The French are some of the largest consumers of fish in Europe, eating an average of 25kg per year (source Agrimer). Cooked in a pan, in the oven, on the barbecue or made into a tartar … fish can be consumed in various forms, and remains a staple in our diet.

Maïa Baudelaire, Nutritionist and Slimming Coach expert in Micro-Nutrition offers some tips on how to to continue eating your favourite fish without bankrupting you!

Fish. Is it really that good for your heart and your figure?

Fish has an incredible number of nutritional qualities.

As is well known, fish is a natural source of Omega-3 fatty acids. Omega-3s helps to thin blood by decreasing the quantity of bad fats in the blood and exerting a protective effect on the heart. The fatter the fish, the more Omega-3 it contains. Therefore, 100 g of skate provides 0.15 g of Omega-3, while 100 g of mackerel provides 3 g (source: Nutraqua). A portion of ‘fatty’ fish like salmon or mackerel, covers the recommended daily dietary intake by providing more than 2 g of Omega-3 fatty acid.

Many studies and surveys have proven that a regular intake of Omega-3 can reduce the development of cardiovascular disease. This is why it is recommended to consume fatty fish at least two or three times a week.

In addition, fish is a significant source of protein as it contains between 15 to 24% protein. Thus, 100 g of fish provides as much protein as 100 g of meat or poultry. Furthermore, fish contains amino acids which are essential in producing cell growth and cell renewal.

To complement the action of proteins, fish is also rich in vitamin B which has a beneficial effect on the memory.

Low in calories and bad fats, but rich in proteins and micro-nutrients, fish is also a fantastic slimming ally.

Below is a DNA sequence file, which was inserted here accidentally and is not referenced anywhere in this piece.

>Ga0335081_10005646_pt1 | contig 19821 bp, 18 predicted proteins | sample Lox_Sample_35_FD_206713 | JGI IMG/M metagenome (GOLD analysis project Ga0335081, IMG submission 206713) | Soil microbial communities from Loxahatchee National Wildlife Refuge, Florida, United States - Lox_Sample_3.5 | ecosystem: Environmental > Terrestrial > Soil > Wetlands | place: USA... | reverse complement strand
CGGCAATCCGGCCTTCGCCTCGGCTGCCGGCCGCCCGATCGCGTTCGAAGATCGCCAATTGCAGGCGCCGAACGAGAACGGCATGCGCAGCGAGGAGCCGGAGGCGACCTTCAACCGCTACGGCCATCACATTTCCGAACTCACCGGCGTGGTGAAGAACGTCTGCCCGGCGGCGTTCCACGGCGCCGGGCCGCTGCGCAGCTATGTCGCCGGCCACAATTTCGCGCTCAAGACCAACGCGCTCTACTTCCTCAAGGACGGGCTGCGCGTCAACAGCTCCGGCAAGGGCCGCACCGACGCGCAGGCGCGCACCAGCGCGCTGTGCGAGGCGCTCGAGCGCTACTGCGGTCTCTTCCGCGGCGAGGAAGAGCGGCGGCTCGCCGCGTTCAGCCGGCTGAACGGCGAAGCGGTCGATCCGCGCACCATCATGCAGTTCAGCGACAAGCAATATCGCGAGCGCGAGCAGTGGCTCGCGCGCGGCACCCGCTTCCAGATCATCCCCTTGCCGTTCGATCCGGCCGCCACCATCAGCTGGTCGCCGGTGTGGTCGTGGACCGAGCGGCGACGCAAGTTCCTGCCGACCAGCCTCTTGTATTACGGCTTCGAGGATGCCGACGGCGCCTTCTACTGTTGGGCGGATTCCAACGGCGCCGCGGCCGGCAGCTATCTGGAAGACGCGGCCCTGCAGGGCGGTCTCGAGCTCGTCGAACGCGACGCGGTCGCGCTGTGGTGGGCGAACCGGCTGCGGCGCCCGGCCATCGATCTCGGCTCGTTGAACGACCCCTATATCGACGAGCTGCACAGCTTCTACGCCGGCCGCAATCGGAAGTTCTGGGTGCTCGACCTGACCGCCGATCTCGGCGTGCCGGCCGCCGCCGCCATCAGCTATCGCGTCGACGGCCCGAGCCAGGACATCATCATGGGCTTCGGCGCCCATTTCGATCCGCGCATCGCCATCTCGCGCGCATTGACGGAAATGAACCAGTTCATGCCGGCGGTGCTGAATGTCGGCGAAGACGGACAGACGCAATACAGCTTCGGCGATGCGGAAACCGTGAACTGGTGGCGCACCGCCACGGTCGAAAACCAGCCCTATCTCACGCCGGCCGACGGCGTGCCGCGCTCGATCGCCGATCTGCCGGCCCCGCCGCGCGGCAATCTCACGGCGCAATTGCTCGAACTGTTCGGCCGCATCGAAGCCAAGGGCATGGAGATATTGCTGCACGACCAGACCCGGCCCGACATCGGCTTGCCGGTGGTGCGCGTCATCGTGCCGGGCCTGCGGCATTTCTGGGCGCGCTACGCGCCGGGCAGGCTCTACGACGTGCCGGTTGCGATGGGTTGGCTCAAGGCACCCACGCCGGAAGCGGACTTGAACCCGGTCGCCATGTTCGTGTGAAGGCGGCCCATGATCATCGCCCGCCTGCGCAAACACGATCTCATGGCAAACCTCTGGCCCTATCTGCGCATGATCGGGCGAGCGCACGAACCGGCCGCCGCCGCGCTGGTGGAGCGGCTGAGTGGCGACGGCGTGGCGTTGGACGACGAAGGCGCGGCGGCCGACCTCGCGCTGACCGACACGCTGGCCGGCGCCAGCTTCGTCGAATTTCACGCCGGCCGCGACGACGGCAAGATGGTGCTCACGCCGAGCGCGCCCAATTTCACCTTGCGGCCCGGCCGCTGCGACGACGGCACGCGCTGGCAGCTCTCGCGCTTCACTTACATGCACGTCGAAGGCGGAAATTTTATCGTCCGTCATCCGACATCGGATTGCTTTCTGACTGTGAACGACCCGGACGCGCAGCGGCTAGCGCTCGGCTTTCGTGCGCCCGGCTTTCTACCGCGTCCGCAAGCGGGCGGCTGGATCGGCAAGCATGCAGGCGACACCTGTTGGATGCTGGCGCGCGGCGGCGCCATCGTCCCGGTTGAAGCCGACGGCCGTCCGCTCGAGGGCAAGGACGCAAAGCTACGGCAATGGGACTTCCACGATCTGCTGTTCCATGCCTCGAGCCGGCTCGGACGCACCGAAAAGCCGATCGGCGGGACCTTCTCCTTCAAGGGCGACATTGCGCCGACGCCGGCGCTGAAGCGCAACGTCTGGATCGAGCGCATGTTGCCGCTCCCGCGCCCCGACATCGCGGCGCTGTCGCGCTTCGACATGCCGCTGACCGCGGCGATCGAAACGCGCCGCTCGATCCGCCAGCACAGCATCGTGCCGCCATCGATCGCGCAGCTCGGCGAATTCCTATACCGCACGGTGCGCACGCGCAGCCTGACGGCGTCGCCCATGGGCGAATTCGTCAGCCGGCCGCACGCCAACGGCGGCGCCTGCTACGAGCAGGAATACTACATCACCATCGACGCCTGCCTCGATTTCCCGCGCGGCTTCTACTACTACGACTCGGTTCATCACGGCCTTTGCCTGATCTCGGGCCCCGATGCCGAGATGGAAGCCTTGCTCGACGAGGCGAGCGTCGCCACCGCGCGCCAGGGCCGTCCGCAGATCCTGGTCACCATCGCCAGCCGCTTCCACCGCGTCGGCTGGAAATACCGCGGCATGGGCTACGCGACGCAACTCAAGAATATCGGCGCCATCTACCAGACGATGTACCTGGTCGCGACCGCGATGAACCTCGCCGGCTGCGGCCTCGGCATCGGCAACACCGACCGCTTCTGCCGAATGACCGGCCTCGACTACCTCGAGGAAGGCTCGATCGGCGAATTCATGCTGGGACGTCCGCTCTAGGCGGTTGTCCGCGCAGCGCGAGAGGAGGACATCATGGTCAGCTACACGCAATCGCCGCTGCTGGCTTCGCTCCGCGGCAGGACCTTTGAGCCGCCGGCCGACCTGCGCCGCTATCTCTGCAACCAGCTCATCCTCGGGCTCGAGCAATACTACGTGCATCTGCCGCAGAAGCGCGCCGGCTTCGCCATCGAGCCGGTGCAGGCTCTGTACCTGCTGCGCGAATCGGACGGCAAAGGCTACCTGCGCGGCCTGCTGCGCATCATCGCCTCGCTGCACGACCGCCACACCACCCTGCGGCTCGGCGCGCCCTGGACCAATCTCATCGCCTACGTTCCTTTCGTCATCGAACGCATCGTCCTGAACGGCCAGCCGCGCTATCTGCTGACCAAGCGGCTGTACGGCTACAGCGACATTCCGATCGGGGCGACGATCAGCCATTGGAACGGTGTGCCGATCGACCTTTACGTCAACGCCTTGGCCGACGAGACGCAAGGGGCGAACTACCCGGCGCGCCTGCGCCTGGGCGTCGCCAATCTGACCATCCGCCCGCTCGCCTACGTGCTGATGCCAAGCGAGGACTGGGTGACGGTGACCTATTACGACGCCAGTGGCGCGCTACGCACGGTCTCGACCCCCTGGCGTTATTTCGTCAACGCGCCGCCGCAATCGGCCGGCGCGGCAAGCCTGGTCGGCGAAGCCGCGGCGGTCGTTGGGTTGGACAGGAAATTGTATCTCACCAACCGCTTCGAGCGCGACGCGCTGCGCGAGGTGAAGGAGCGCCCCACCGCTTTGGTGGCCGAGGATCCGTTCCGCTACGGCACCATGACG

How to eat fish without breaking the bank?

It’s difficult to buy fish without making a hole in your wallet. Here are some tips on how to eat fish, even in times of a mini-financial crisis:

Frozen fish

Through freezing, its possible to preserve all the flavours and nutritional qualities of fish and shellfish. So if you don’t find anything which tempts you at the local market, or if you think that fresh fish is too expensive, go to a shop specialising in frozen food.

Canned fish

Canned fish is just as rich in Omega-3s and protein as fresh fish. The only difference is the price; canned fish can be up to twice as cheap. So don’t hesitate in buying canned mackerel, sardines, herring and tuna which is just as beneficial to your health as anything found at the fish market. And if the “soft” bones get in the way … just eat them! They will increase your calcium intake.

Farmed fish

If you absolutely want to eat fresh fish without exceeding your budget, choose farmed fish. Farmed fish is a-seasonal as it doesn’t depend on climatic conditions, so it remains affordable throughout the year. On the other hand, try to choose a fish that meets the Red Label standards and charters qualities to ensure good nutritional qualities.

Maïa Baudelaire’s Advice

Eat fish (fresh, frozen, canned) at least 3-4 times a week. To make the most of it’s natural benefits, my advice is to prepare it in foil, steamed, baked or grilled. And avoid frying it as that will significantly reduce the protective effect of Omega-3 on the memory and furthermore, it’s more calorific!

Look out for our recipe for Light Quiche with Salmon and Leeks

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